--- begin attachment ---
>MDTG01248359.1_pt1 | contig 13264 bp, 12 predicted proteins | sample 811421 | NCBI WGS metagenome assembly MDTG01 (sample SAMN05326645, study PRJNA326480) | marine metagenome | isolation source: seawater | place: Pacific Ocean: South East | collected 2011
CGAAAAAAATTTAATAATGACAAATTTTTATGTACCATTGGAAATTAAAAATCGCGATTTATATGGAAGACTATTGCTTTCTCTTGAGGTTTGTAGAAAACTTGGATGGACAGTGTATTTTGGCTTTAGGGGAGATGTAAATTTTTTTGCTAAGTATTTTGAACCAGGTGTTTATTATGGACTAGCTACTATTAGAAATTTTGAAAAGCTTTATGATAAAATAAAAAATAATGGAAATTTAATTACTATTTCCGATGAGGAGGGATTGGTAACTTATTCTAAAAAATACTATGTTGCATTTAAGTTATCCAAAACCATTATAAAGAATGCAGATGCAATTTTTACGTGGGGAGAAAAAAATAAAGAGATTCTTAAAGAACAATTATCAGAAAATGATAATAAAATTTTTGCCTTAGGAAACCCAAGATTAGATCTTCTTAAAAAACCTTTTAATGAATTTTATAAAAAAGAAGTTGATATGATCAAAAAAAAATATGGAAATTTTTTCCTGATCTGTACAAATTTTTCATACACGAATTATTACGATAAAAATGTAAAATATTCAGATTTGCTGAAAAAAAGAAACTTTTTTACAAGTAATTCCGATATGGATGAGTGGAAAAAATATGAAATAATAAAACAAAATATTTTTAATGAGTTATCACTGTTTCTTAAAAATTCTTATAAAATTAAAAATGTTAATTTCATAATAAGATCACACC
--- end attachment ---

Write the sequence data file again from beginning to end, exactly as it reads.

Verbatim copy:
>MDTG01248359.1_pt1 | contig 13264 bp, 12 predicted proteins | sample 811421 | NCBI WGS metagenome assembly MDTG01 (sample SAMN05326645, study PRJNA326480) | marine metagenome | isolation source: seawater | place: Pacific Ocean: South East | collected 2011
CGAAAAAAATTTAATAATGACAAATTTTTATGTACCATTGGAAATTAAAAATCGCGATTTATATGGAAGACTATTGCTTTCTCTTGAGGTTTGTAGAAAACTTGGATGGACAGTGTATTTTGGCTTTAGGGGAGATGTAAATTTTTTTGCTAAGTATTTTGAACCAGGTGTTTATTATGGACTAGCTACTATTAGAAATTTTGAAAAGCTTTATGATAAAATAAAAAATAATGGAAATTTAATTACTATTTCCGATGAGGAGGGATTGGTAACTTATTCTAAAAAATACTATGTTGCATTTAAGTTATCCAAAACCATTATAAAGAATGCAGATGCAATTTTTACGTGGGGAGAAAAAAATAAAGAGATTCTTAAAGAACAATTATCAGAAAATGATAATAAAATTTTTGCCTTAGGAAACCCAAGATTAGATCTTCTTAAAAAACCTTTTAATGAATTTTATAAAAAAGAAGTTGATATGATCAAAAAAAAATATGGAAATTTTTTCCTGATCTGTACAAATTTTTCATACACGAATTATTACGATAAAAATGTAAAATATTCAGATTTGCTGAAAAAAAGAAACTTTTTTACAAGTAATTCCGATATGGATGAGTGGAAAAAATATGAAATAATAAAACAAAATATTTTTAATGAGTTATCACTGTTTCTTAAAAATTCTTATAAAATTAAAAATGTTAATTTCATAATAAGATCACACC